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Pie’s London: Covent Garden

January 16, 2012

I received a request from one of my readers who will soon be paying a visit to Londinium. What do you think of such places as Covent Garden, Soho and Piccadilly, asked Jacki Dilley? And can you tell us about it? Well, I don’t spend a lot of time in Central London these days, mostly because I’m skint. Still, I wanted to give a flavour of those areas and realised as I walked around taking photos with my crappy little camera, there were quite a few shops, streets and pubs I have visited and loved. So I give you a snapshot of the first area I covered: Covent Garden.

Covent Garden station

The station is small and at peak times can become very congested. There are only two ways to leave the station: by lift, or by stairs in an emergency. If you’re claustrophobic, your fitness level had better be good, because there are 193 steps to the top. If you choose to meet your friends at this station, be sure your phones are fully charged and contain a sat nav. You’ll need it to find each other in the crowd.

Once you leave the station you could go to Neal Street, which seems to contain mostly shoe shops, or the Piazza where you can be entertained by jugglers, musicians and human statues. You can go the Apple Store and worship at the altar of Jobs, or find a souvenir shop and spend your money on London themed tat.

Covent Garden Souvenir

Alternatively, you could leave all that behind and try this: take a little trip down quiet and genteel Floral Street, where designer stores like Paul Smith and Nicole Fahri live. There’s also The Sanctuary, which is a spa and The Tintin shop for all things Tintin related, if you like that kind of thing.

Floral Street

If you keep walking down Floral Street towards Leicester Square, you’ll find this little alleyway to your left called Lazenby Court.

Lazenby Court Covent Garden

alleyway to the Lamb and Flag pub

Walk through until you’re out in the open, where you’ll find a pub called the Lamb and Flag to your right.

The Lamb and Flag pub Covent Garden

It’s a small and very old pub (16-1700s). I can’t tell you about the food as I only went for a drink late one night with a friend, but the service was friendly, the atmosphere was relaxed, there’s a fireplace at the rear, and on the night we went, we were lucky enough to be entertained by a mouse. If you decide to go back through the alleyway, once you leave the pub, you’ll see this sign.

Lamb and Flag plaque Covent Garden

Find your way to the Seven Dials, a prosperous neighbourhood between the West End theatre district and the shopping area near Neal Street, where seven streets converge and you can go on a discovery to any of the ‘dials’ that shoot off from the centre.

Seven Dials Covent Garden

One of the ‘dials’ is Earlham Street, which has one of my favourite shops. If you like interesting and quirky art and design books, this is the place to go. Dover Books specialises in books full of copyright-free images, which you can use for any project, without fear of being sued. I like the Magma art book shop a few doors down, but sometimes it’s so cool, hip and fly it hurts. Dover is an unassuming, old-fashioned bookshop – a browser’s paradise.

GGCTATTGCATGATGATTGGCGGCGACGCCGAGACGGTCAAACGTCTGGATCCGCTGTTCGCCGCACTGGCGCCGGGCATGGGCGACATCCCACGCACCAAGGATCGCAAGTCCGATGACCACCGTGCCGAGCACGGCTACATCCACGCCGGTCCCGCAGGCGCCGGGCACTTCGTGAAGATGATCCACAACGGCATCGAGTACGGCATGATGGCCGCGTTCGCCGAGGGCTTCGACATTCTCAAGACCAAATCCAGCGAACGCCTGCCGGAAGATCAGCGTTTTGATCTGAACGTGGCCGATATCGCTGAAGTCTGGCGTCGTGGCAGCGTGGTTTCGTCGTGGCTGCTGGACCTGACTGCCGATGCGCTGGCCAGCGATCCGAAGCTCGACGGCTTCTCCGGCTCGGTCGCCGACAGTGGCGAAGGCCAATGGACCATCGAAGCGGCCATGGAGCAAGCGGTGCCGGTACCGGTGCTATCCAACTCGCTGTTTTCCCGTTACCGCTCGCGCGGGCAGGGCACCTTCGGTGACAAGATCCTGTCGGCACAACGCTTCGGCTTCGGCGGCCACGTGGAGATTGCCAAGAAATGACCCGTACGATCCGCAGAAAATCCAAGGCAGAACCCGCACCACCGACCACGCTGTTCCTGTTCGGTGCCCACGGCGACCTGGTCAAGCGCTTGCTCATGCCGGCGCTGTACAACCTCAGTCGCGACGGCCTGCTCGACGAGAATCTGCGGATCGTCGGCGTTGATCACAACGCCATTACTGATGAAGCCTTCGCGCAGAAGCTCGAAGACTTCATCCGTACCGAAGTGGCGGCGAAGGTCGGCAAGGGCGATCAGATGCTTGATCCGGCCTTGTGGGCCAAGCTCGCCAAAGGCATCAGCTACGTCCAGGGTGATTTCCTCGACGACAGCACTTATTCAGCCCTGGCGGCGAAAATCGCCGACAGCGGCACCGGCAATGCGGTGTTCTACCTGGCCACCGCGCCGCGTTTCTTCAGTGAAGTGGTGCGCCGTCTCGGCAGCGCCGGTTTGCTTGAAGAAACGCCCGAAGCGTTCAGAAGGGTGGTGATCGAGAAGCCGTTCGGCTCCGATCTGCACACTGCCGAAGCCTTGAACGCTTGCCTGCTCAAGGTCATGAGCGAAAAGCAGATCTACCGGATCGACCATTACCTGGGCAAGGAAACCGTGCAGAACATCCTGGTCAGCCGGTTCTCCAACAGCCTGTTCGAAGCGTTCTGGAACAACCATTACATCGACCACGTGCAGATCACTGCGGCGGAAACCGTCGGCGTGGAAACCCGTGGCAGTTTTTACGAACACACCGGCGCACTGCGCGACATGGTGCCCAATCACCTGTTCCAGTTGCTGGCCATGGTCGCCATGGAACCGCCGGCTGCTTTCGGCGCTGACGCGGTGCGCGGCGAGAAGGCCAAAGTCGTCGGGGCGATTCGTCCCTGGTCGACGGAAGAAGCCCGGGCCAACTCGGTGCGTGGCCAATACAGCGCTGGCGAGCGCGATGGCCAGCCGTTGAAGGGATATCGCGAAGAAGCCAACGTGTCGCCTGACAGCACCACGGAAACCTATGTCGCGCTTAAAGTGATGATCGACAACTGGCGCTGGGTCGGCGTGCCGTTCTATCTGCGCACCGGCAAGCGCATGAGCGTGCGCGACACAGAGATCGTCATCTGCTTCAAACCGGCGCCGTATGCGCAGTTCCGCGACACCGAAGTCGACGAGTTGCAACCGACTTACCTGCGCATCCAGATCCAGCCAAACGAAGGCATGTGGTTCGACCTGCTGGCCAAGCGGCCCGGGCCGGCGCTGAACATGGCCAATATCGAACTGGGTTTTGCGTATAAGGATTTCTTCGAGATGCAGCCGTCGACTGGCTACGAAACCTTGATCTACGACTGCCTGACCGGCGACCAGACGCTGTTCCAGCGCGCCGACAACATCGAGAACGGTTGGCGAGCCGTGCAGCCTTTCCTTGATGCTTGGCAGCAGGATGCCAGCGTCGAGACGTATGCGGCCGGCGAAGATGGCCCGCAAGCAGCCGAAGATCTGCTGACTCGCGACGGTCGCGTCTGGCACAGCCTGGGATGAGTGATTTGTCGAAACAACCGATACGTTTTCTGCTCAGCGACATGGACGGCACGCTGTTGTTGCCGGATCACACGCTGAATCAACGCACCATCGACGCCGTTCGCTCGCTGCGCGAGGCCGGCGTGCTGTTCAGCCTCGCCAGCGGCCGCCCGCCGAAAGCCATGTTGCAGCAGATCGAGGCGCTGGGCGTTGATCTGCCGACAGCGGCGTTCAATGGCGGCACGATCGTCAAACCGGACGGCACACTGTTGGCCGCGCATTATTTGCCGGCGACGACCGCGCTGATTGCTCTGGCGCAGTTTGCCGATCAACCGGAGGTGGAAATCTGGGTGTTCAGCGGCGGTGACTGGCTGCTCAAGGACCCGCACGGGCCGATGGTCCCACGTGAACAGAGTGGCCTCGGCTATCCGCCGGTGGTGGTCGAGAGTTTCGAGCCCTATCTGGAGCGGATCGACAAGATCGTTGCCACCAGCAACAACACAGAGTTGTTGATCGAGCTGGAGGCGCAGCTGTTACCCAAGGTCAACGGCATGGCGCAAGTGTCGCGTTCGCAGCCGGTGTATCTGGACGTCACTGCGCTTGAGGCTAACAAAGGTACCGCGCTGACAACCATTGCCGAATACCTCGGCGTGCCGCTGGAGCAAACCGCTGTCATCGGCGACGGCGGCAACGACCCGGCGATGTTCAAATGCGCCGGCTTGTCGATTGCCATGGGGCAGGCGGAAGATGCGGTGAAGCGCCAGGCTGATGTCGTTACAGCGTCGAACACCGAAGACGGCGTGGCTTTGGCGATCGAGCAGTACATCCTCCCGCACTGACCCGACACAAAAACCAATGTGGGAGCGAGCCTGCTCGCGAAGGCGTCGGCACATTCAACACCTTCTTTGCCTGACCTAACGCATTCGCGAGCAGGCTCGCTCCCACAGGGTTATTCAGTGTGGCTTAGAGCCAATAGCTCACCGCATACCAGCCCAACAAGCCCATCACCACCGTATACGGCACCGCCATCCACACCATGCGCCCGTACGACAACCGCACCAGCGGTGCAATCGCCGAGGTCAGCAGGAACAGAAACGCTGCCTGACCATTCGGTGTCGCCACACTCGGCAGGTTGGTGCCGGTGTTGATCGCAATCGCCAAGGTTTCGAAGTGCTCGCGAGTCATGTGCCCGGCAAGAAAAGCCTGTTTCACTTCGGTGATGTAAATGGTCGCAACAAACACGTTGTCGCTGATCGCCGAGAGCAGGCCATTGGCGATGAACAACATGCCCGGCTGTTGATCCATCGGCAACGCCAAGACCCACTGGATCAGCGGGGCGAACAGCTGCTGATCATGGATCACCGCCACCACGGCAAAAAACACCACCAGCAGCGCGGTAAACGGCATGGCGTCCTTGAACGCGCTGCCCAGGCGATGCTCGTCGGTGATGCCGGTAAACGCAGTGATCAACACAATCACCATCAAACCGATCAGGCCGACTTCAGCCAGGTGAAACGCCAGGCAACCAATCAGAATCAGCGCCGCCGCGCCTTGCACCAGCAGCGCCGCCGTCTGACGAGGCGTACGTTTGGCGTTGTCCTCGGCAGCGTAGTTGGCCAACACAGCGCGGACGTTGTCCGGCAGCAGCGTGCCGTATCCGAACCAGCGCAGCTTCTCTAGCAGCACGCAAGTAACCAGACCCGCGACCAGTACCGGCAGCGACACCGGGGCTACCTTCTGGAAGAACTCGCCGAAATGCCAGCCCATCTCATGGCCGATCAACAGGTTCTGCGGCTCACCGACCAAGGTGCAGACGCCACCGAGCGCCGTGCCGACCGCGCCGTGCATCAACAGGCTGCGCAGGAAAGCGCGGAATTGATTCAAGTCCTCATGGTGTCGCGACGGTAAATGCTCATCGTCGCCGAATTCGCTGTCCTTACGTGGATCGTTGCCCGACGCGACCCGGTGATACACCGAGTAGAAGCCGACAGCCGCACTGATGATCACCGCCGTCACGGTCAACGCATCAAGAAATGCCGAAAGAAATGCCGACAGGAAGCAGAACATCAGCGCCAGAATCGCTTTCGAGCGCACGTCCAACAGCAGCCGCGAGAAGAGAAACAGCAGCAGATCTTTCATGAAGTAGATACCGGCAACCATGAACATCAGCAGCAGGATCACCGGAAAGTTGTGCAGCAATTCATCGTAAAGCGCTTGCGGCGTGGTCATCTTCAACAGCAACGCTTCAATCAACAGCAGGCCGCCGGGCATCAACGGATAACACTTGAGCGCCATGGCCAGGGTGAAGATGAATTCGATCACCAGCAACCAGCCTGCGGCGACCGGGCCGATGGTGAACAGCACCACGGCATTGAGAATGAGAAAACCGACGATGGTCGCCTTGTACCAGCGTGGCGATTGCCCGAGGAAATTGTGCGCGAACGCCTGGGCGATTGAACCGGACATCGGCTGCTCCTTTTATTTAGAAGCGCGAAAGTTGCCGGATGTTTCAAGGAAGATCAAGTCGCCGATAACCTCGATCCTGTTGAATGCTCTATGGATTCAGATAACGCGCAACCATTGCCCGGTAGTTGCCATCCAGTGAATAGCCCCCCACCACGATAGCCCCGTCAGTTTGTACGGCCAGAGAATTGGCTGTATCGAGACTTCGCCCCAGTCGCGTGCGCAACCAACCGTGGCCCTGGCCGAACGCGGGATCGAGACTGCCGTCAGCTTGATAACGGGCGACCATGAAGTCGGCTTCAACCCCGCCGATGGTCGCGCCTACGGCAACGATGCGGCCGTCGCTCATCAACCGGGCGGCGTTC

Dover Bookshop Covent Garden

Dover bookshop books Covent Garden

Proceed to the corner of Earlham Street and Shaftsbury Avenue and you’ll find Fopp. It’s a music store where you can browse for CDs, DVDs, vinyl LPs, books and T-shirts. Although it’s now owned by HMV, it still has the feel of its independent origins. The range is good, the prices are keen and the staff, rocking the appearance of a goth or emo looking for a gig, are great.

Fopp record shop Covent Garden

Finally, I take you to The Harp in Chandos Place. It’s even smaller than the Lamb and Flag and on the night I went, it was so crowded, I was lucky to find my friends! I loved it. The atmosphere was crackling, the patrons were lively and the bar staff were efficient and friendly. I don’t think I had ever been served so quickly in what was a jam-packed pub. There are old portraits everywhere and there’s a display of beer mats hanging over the bar. Upstairs was only slightly less crowded.

The Harp pub Covent Garden

The Harp pub entrance Covent Garden

So there you have it, ladies and gentlemen: my Covent Garden. Next stop: Soho.

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17 comments

  1. ooo thank you for reminding me of how wonderful Covent Garden is. I used to hand out there as a ‘kid’ and its been a while since I have really enjoyed it. I used to love watching the street performers and hanging out by the little market stalls.

    Most of your pointers are great – esp the one about the station and having your phone handy. (The signal can be pretty rubbish by the station too) I would avoid The Sanctuary – staff are rude.